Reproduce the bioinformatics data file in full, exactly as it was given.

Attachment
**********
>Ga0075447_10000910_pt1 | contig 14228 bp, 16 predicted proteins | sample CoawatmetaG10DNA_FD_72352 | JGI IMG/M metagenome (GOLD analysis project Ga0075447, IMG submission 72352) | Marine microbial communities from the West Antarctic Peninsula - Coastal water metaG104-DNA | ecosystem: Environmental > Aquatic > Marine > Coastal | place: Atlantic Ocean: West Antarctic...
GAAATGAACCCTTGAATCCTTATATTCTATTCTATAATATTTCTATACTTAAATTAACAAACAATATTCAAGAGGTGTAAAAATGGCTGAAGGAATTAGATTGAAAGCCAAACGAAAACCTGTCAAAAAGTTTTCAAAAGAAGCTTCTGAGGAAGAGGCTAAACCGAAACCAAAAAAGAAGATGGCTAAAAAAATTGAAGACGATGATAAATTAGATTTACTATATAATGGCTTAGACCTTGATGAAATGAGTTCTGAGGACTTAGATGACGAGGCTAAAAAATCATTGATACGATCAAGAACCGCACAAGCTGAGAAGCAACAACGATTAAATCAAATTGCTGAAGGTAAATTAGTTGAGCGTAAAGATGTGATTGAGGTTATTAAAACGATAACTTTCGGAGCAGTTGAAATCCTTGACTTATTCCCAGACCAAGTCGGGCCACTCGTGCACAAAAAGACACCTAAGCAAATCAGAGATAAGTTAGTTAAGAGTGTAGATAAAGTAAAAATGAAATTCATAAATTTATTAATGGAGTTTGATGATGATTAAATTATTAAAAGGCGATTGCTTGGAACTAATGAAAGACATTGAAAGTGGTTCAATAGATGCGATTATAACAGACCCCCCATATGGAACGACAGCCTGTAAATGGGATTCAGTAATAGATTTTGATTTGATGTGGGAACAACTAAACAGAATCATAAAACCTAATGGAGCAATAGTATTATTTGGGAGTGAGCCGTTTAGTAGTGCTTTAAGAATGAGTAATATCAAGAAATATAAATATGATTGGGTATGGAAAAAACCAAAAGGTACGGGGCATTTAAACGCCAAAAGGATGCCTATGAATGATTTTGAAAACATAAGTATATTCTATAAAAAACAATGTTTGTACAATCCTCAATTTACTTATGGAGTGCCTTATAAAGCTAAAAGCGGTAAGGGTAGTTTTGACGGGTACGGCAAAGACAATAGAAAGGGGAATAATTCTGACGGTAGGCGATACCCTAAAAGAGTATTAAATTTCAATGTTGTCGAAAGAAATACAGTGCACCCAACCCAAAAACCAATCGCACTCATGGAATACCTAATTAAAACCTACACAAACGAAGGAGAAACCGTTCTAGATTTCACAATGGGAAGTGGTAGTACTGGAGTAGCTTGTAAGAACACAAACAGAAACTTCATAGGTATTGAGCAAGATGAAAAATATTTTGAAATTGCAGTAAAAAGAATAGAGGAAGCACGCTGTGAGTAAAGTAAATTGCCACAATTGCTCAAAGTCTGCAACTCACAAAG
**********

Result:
>Ga0075447_10000910_pt1 | contig 14228 bp, 16 predicted proteins | sample CoawatmetaG10DNA_FD_72352 | JGI IMG/M metagenome (GOLD analysis project Ga0075447, IMG submission 72352) | Marine microbial communities from the West Antarctic Peninsula - Coastal water metaG104-DNA | ecosystem: Environmental > Aquatic > Marine > Coastal | place: Atlantic Ocean: West Antarctic...
GAAATGAACCCTTGAATCCTTATATTCTATTCTATAATATTTCTATACTTAAATTAACAAACAATATTCAAGAGGTGTAAAAATGGCTGAAGGAATTAGATTGAAAGCCAAACGAAAACCTGTCAAAAAGTTTTCAAAAGAAGCTTCTGAGGAAGAGGCTAAACCGAAACCAAAAAAGAAGATGGCTAAAAAAATTGAAGACGATGATAAATTAGATTTACTATATAATGGCTTAGACCTTGATGAAATGAGTTCTGAGGACTTAGATGACGAGGCTAAAAAATCATTGATACGATCAAGAACCGCACAAGCTGAGAAGCAACAACGATTAAATCAAATTGCTGAAGGTAAATTAGTTGAGCGTAAAGATGTGATTGAGGTTATTAAAACGATAACTTTCGGAGCAGTTGAAATCCTTGACTTATTCCCAGACCAAGTCGGGCCACTCGTGCACAAAAAGACACCTAAGCAAATCAGAGATAAGTTAGTTAAGAGTGTAGATAAAGTAAAAATGAAATTCATAAATTTATTAATGGAGTTTGATGATGATTAAATTATTAAAAGGCGATTGCTTGGAACTAATGAAAGACATTGAAAGTGGTTCAATAGATGCGATTATAACAGACCCCCCATATGGAACGACAGCCTGTAAATGGGATTCAGTAATAGATTTTGATTTGATGTGGGAACAACTAAACAGAATCATAAAACCTAATGGAGCAATAGTATTATTTGGGAGTGAGCCGTTTAGTAGTGCTTTAAGAATGAGTAATATCAAGAAATATAAATATGATTGGGTATGGAAAAAACCAAAAGGTACGGGGCATTTAAACGCCAAAAGGATGCCTATGAATGATTTTGAAAACATAAGTATATTCTATAAAAAACAATGTTTGTACAATCCTCAATTTACTTATGGAGTGCCTTATAAAGCTAAAAGCGGTAAGGGTAGTTTTGACGGGTACGGCAAAGACAATAGAAAGGGGAATAATTCTGACGGTAGGCGATACCCTAAAAGAGTATTAAATTTCAATGTTGTCGAAAGAAATACAGTGCACCCAACCCAAAAACCAATCGCACTCATGGAATACCTAATTAAAACCTACACAAACGAAGGAGAAACCGTTCTAGATTTCACAATGGGAAGTGGTAGTACTGGAGTAGCTTGTAAGAACACAAACAGAAACTTCATAGGTATTGAGCAAGATGAAAAATATTTTGAAATTGCAGTAAAAAGAATAGAGGAAGCACGCTGTGAGTAAAGTAAATTGCCACAATTGCTCAAAGTCTGCAACTCACAAAG